Yes, we are all seeking for a new lifestyle to live. For ourselves or for our families. The whole world is changing too fast. There's almost no place to hide from consumerist and higher price of housing.

    Thanks God, we still have the basic human right to make the move. We can "Do the election with your own feet". And the last dreamland is appealing us. For future, for freedom, for dream. We shall give a try.

    I do hope everyone can get his/her big-boat ticket before 2012.

  5. #25
    Join Date
    Oct 2009
    Location
    Whangamata - Coromandel NZ
    Posts
    404

    Default

    Excellent thread:
    Answered most eloquently, so what's left for me to say, apart from my personal reasons.
    Single 45 with two teenage sons, (18 & 15) I have achieved lots here in Wales professionally and domestically. Having raised my Lads it's now my turn to think about my future, what I want for my autumn years as well as what's I think is best for them.
    Ultimately I'm looking for a few acres, chooks n Pigs - semi self sufficiency, a place where you can feed your self and make a living without bureaucratic restrictions at every turn.

    Nope, I'm not getting Old, cold n lonely in a beautiful but dull Welsh Village waiting for the phone to ring, might be a Son checking up on the old lady, with only WI or the pub quiz to look forward to . . . .
    I shall keep my options open for hunting, shooting, fishing, sailing, tramping etc, besides there is more chance of meeting somebody interesting nudge, nudge, wink, wink, say no more


  6. #26
    Join Date
    Jun 2010
    Location
    Christchurch, New Zealand
    Posts
    69

    Default

    Ok, my story
    Hubbie's a Kiwi and i'm a Brit, we met in Basel Switzerland and have lived there quite happily for the last 4 years with our 3 year old daughter, however, hubbie had planned to return to NZ when we met, i got pregnant and that scuppered his plans
    Whilst we had a very good quality of life in Switzerland we wanted to buy a house and have a garden for our daughter (not possible for us in Switz) Hubbie had always said he wanted his kids to grow up in the same environment he did, lots of open space and outdoor activities and for me i'm very keen to study to become an Early childhood teacher for which NZ has one of the best courses in the world, i've been working in a pre school at an international school and have been studying with the UK's Open university but i'm not keen on the British early childhood system which i find far too rigid and pushy in terms of literacy and maths for such young children.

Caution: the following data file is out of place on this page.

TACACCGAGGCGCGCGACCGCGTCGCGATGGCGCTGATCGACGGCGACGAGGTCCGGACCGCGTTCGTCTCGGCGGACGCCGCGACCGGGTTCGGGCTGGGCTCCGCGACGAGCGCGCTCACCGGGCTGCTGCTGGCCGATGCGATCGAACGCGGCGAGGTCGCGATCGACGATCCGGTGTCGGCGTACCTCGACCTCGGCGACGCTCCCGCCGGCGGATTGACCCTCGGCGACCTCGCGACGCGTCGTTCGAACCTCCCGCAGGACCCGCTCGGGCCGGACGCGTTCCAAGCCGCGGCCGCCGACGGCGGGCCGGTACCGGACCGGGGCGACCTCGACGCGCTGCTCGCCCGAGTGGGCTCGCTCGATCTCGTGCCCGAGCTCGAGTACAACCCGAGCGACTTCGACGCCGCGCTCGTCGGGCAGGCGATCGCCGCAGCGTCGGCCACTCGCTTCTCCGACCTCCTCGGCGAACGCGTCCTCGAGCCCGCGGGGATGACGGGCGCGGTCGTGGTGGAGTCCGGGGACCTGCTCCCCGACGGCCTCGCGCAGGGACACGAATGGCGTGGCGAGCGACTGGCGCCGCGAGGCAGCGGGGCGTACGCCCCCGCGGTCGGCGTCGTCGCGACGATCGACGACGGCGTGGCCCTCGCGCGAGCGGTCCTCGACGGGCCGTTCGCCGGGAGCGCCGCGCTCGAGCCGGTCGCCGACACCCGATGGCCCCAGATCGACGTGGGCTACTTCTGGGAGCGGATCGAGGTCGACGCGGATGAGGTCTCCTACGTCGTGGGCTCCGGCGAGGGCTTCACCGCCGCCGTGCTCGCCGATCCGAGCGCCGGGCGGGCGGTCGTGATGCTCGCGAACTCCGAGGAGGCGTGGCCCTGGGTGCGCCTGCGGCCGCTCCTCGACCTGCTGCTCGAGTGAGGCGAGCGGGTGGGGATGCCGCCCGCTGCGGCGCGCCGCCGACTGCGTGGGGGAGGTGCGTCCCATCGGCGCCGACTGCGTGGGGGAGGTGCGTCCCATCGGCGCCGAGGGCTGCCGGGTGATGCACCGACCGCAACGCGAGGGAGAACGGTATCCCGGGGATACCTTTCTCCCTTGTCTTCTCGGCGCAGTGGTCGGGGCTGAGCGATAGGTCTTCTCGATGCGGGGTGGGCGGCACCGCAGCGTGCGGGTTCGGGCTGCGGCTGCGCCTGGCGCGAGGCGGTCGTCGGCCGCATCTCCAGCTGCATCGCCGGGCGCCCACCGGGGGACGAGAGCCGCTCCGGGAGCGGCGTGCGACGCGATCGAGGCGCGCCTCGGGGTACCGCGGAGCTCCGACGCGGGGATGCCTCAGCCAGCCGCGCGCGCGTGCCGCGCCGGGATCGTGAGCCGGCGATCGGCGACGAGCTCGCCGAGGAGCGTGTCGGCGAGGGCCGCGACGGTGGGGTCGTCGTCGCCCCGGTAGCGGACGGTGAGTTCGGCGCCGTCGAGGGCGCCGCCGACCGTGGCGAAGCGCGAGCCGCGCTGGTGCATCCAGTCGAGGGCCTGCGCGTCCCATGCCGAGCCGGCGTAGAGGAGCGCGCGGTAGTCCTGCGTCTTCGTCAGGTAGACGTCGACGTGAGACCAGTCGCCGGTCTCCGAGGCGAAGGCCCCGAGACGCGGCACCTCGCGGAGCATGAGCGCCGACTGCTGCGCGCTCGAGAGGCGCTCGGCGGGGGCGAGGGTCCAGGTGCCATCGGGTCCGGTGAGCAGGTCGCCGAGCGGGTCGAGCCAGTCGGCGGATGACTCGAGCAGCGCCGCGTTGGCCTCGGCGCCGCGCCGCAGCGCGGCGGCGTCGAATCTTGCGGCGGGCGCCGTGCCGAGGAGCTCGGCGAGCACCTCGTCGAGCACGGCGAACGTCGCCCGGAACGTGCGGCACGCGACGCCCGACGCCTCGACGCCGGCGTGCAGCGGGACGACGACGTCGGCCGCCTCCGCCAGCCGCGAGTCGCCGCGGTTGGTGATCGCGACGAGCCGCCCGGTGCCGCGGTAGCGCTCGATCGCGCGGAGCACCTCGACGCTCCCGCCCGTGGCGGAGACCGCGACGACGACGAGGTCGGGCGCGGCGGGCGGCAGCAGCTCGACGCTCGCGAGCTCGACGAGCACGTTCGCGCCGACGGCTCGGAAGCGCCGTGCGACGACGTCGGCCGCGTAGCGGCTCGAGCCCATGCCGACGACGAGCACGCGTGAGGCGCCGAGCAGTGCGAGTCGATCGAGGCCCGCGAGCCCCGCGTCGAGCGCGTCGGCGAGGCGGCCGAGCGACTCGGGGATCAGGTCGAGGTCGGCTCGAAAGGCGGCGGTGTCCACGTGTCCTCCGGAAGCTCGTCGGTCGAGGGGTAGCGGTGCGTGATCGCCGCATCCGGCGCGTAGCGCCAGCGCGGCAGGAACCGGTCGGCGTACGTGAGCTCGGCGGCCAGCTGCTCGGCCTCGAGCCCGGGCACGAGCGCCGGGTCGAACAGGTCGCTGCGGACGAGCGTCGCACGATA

Basically NZ offers us far more in terms of opportunities for us as a family then both Switzerland and the UK would, hence our decision to move

  7. #27
    Join Date
    Dec 2008
    Location
    NZ
    Posts
    369

    Default

    I started to reply to this thread on at least three separate occasions, struggling to find a tone that doesn’t appear overtly treasonous (to American eyes, anyway).

    So, why leave the USA, that shining beacon of opportunity and freedom?

    1. There are no jobs here, and a rebound any time soon is unlikely. Think I’m exaggerating? Read this (written from a non-US perspective): http://www.guardian.co.uk/world/2010...american-dream
    I could regale you with countless anecdotal tales of my personal friends and coworkers who, despite having excellent technical qualifications, blameless work records, and plenty of experience, simply cannot find work (one dear friend is a Registered Architect who moved from New York to Florida to take up a job supervising undocumented workers hand-digging septic systems after 15 months of looking – and counted himself fortunate!)

    2. America seems simply incapable of living within its means. Public debt is astronomical, and no political party seems capable of taking the actions required to rein it in, which will necessarily include slashing public spending, reducing or eliminating benefits, drastically increasing taxes, and devaluing the currency – most likely, all four.